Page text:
Mercedes-Benz C-Class AMG: How to Replace Brake Pads and Rotors

Find out how to replace your brake pads and rotors, along with pricing information and reviews to determine which set is the best for your C-Class AMG.

By Weston Chadwick - May 4, 2015
Contributors: Muskoka_AMG, Dr. Sunil Patel

This article applies to the Mercedes-Benz C-Class AMG (2007-2014).

The contact between the brake pads and rotors creates friction that slows the vehicle down. The larger the brake pad contact area, the more stopping power that is available to the driver. Friction also creates heat which can be damaging to pads and rotors. Rotors can warp, causing a brake pedal pulsation, and brake pads will wear prematurely if the heat is not dissipated, requiring replacement. Learn how to replace the brake pads and rotors on your Mercedes-Benz C-Class AMG with this guide.

Materials Needed

  • Floor jack and jack stands
  • 1/2" breaker bar (not needed if you have access to air or electric impact wrench)
  • 17mm deep well socket
  • Ratchet 3/8" or 1/2"
  • 8mm and 14mm sockets
  • Round chisel 8" in length (or small hex screwdriver)
  • Hammer
  • Pliers (needle nose and standard type)
  • Caliper hanger (metal coat hanger or wire)
  • Fluid pump/suction device (depending on the brake fluid level)
  • Brake caliper piston compressing tool (C-clamp)
  • WD-40 (lubricant)
  • Gloves and safety glasses
  • Turkey baster or syringe

You have some choices when buying new pads and rotors. Typically, brake rotors cost between $200-800 each, whereas brake pads cost $50-100 each. One-piece rotors are cheapest but are also heaviest. They are found on the p30 c63. There is also a two-piece rotor found on the p31 version. These are three to four times the price, but offer better braking performance. Some aftermarket companies make two-piece rotors as well. The price is typically in the middle, and they are the lighter assembly of the bunch.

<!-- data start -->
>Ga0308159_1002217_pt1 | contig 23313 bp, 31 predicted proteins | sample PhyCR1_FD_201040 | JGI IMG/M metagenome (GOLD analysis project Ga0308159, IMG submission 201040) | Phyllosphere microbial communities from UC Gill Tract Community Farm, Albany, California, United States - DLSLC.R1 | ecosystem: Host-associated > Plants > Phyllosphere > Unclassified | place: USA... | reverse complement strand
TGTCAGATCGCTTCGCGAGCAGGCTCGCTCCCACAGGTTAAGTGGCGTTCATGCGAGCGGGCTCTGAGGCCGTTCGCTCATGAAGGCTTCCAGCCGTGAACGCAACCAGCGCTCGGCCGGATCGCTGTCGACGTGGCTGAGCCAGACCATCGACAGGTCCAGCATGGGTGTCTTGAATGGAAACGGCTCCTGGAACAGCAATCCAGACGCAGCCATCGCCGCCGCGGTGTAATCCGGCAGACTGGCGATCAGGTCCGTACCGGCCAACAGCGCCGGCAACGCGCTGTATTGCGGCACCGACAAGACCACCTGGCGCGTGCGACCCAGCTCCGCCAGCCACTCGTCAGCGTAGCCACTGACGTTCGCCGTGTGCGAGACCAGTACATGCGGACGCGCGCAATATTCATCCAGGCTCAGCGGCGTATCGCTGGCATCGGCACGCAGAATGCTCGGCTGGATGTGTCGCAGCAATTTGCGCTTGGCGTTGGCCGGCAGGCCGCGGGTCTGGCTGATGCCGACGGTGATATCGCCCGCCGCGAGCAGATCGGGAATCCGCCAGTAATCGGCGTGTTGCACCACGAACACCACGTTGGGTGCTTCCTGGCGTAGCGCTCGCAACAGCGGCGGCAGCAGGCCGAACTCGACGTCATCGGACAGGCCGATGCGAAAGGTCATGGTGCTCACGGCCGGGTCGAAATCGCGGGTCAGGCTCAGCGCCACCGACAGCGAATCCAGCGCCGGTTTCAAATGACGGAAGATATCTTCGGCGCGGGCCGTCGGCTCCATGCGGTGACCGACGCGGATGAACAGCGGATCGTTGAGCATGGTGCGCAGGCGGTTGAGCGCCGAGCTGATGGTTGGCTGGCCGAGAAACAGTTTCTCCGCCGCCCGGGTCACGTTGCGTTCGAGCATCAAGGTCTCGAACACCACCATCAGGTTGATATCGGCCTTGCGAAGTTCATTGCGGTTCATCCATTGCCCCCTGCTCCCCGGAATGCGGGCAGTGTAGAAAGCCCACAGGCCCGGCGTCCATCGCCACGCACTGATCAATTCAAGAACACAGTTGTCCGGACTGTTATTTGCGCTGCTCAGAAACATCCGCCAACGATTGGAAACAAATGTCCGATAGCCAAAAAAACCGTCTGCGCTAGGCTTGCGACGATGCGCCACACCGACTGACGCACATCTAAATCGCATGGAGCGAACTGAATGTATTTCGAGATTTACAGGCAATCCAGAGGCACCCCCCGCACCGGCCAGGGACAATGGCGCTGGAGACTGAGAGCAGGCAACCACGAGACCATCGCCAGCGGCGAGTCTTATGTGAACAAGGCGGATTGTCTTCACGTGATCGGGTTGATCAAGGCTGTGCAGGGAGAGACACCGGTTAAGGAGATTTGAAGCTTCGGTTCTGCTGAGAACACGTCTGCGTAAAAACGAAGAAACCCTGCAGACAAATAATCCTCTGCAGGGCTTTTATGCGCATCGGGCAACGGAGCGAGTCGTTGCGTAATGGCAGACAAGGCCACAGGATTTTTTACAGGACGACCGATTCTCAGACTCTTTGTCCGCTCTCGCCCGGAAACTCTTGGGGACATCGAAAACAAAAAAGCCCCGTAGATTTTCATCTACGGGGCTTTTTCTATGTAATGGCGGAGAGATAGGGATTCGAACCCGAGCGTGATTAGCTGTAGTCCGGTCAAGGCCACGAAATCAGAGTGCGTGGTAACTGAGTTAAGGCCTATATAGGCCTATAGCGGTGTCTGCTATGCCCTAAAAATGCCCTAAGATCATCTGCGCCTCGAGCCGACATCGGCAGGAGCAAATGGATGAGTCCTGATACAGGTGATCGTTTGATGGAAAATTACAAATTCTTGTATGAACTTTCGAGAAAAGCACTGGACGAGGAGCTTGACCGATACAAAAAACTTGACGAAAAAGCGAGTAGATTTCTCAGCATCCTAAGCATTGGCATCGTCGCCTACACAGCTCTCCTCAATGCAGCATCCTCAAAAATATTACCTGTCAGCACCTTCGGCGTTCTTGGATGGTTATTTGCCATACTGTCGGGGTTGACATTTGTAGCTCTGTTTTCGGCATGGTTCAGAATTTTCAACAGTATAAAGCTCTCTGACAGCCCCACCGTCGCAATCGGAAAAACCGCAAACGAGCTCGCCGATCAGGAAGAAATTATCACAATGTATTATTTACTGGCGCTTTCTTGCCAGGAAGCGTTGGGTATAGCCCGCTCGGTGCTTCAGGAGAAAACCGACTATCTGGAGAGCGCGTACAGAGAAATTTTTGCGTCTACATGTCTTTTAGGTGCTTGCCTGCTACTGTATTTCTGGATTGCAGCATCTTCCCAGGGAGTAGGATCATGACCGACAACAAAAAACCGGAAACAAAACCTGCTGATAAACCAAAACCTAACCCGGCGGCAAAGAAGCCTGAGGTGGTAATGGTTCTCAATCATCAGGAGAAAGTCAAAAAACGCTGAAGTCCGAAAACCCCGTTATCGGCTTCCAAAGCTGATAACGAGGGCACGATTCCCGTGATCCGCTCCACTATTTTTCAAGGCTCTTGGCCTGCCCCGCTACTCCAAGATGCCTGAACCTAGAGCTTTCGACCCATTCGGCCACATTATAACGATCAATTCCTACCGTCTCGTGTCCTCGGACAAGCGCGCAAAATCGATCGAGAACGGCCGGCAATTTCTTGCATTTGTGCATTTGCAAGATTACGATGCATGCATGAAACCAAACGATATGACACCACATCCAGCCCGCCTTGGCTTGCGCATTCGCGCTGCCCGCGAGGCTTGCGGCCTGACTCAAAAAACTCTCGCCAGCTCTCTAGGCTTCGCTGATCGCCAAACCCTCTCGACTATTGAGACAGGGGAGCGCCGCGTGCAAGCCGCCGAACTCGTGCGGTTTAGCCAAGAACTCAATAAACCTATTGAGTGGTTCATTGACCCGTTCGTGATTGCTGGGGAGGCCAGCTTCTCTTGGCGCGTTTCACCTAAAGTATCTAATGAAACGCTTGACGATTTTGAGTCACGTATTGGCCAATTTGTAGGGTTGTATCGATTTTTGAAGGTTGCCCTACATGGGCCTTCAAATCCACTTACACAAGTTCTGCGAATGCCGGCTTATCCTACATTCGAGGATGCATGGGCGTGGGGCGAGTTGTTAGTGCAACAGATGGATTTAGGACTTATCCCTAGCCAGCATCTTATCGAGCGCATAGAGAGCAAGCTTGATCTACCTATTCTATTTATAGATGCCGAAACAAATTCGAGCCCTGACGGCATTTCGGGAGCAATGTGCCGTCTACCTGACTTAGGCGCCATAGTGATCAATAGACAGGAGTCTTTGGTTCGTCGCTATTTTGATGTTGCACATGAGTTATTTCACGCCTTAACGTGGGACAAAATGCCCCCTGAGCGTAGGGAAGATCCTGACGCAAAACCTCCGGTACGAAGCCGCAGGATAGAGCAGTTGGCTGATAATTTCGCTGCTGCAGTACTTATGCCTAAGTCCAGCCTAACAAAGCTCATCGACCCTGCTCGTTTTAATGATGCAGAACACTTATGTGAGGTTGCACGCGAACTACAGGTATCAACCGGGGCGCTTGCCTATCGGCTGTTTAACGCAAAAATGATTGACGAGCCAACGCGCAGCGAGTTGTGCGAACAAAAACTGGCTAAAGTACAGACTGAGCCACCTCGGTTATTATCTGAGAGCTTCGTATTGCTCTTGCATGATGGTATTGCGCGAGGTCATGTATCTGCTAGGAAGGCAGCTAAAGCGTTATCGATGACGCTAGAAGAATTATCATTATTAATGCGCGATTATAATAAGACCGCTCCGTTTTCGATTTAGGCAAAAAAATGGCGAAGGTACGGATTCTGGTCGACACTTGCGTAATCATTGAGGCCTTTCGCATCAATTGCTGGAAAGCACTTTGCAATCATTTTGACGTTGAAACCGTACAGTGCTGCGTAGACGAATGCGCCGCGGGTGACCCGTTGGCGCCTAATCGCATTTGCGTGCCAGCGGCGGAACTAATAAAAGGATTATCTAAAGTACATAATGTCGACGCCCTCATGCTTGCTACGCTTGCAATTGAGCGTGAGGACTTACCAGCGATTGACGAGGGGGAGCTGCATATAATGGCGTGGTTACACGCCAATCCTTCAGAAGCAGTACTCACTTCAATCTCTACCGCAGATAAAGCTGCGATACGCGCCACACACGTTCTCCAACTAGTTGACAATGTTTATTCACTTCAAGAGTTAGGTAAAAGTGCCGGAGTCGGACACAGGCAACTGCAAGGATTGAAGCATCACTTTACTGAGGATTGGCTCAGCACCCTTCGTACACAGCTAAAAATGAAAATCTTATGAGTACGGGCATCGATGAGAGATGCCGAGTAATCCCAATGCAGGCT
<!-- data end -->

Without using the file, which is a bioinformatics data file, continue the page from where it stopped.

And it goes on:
Choosing the correct pads comes down to several factors, including lifespan, performance, noise, and cosmetics. OEM (original equipment manufacturer) pads have been known to provide a balance, although they do create large amounts of brake dust. Use the links at the bottom of the article to determine which pads and rotors are best for you.


It is advised to always wear gloves and safety glasses. Brake fluid is corrosive, and will damage both you and any painted surfaces on your Mercedes-Benz.

Step 1 – Raise and support the vehicle

Only one wheel needs to be lifted off the ground at a time.

(Related Article: How to Jack Up Your C-Class -

Figure 1. Factory jack point locations, inside the wheelbase of the car.

Pro Tip

Break your lugnuts loose before lifting the vehicle in the air. This will make removing the wheel much easier.

Step 2 – Remove the brake caliper(s)

To begin, check the brake fluid level by twisting the cap on the brake fluid master cylinder off. If it is near or above the full mark, some fluid will need to be suctioned out. Later on as you compress the brake caliper piston(s) in the fluid level will rise. How high depends on how worn your brake pads are and how many you are changing.